If a design flaw in fish tank caused it to break, what damages can I expect to be reimbursed for?

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If a design flaw in fish tank caused it to break, what damages can I expect to be reimbursed for?

I bought a fish tank from a local fish store about 6 months ago. About5 days ago, the front of the tank cracked during the night. This resulted in about 15 gallons of water spilling onto the carpet. After spending the remainder of the night and the whole next day, drying/pulling up carpet and attempting to save my marine life, I went to the place where I purchased the tank. The kind people there contacted the tank manufacturer (someone local and I cannot recall the exact name) and explained what had happened to my tank. The manufacturer said that there was a problem with the support brace of the tank and that others had had problems. The company’s new tanks all include an added support to the top to prevent this problem. The manufacturer told me that he would repair my tank for free but did not care about the damages that resulted from his defective product. All I want is reimbursement for the clean up ($400 roughly), lost wages from the following day ($136), lost marine life ($200), and the considerable amount of time and effort (6 months worth) to establish a mature saltwater tank. First off, do I have a case? Are my requests reasonable?

Asked on July 21, 2011 Texas

Answers:

S.L,. Member, California Bar / FreeAdvice Contributing Attorney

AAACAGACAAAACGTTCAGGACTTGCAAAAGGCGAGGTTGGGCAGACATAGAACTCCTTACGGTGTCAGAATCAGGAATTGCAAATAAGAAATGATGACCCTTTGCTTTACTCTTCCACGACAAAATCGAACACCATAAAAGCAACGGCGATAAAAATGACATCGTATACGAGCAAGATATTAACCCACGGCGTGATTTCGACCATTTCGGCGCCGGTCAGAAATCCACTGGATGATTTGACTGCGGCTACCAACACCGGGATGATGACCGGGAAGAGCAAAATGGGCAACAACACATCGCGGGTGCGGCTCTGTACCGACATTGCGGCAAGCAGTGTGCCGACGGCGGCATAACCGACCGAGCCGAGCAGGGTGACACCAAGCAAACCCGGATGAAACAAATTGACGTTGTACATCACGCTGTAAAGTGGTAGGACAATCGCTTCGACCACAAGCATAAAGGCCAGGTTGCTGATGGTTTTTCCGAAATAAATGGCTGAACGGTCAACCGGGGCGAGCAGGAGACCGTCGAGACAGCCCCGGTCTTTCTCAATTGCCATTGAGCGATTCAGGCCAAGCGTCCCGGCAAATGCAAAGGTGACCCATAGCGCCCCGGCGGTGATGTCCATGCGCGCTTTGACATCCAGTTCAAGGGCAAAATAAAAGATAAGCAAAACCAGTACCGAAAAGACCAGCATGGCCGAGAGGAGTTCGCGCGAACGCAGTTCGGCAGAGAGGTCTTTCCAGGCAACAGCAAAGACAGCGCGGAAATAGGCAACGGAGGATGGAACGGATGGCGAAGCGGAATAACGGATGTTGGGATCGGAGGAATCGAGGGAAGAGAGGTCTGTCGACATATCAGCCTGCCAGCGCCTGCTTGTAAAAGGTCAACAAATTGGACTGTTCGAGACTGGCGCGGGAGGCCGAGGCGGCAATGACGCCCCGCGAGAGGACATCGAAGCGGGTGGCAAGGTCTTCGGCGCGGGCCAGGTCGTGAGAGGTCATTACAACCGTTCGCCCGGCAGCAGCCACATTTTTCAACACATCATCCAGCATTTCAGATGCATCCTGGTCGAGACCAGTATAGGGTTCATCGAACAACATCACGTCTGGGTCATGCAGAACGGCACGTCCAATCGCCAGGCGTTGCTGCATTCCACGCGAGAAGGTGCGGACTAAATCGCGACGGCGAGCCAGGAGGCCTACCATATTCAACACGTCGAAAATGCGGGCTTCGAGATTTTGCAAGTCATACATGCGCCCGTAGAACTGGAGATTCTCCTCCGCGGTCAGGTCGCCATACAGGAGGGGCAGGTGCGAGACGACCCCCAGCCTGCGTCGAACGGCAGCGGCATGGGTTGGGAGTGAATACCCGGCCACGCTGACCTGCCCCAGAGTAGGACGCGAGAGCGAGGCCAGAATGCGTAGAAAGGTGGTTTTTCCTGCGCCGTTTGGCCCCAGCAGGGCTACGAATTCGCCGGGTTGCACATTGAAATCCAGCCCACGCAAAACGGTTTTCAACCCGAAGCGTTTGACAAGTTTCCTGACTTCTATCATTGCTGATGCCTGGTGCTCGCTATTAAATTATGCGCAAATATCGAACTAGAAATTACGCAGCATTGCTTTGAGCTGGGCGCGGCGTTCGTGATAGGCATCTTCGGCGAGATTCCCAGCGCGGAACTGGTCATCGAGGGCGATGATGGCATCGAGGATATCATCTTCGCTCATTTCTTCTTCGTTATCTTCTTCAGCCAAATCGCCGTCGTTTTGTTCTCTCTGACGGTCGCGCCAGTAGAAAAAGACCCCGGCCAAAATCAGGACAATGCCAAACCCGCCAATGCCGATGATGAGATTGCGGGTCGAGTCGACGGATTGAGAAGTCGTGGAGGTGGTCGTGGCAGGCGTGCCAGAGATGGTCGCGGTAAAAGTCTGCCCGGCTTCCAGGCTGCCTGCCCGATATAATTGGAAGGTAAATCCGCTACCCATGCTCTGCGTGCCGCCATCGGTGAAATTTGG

Answered 9 years ago | Contributor

The damages you are requesting were all caused by the defective fish tank and are reasonable and recoverable.

This area of law is called  product liability.  You could sue the manufacturer of the fish tank and the seller (store where you purchased the fish tank) for negligence and strict liability.

Negligence is based on the failure to exercise due care (that degree of care that a reasonable manufacturer would have exercised under the same or similar circumstances to prevent foreseeable harm).  Negligence requires duty of care, breach of duty (defective product), actual cause, proximate cause, damages.  Actual cause means but for the fish tank cracking would you have incurred the damages to the carpet, loss of marine life, etc.?  If the answer is no, which appears to be the case, actual cause has been established.  Proximate cause means were there any unforeseeable intervening events which would relieve the manufacturer of liability?  If the answer is no, which appears to be the case, proximate cause has been established.  Since manufacturer has admitted there was a design defect in the tank, that establishes that manufacturer was negligent.

Strict liability imposes liability whether or not there was due care.

Manufacturer and seller (store) are both liable even if the seller could not have known the product was defective.

Negligence and strict liability are separate causes of action (claims) in your lawsuit.  You could also include additional causes of action for breach of warranty.  If the tank was covered by an express warranty (written warranty), breach of that warranty if applicable would be another cause of action.  An additional cause of action would be for breach of implied warranty of merchantability.  The implied warranty of merchantability means the product is of a quality that is acceptable in the trade.  Since the tank cracked, it is not of a quality acceptable in the trade.  You might also have another cause of action for breach of implied warranty of fitness for a particular purpose.  This means the fish tank was designed to hold the water and marine life and it failed to do that.


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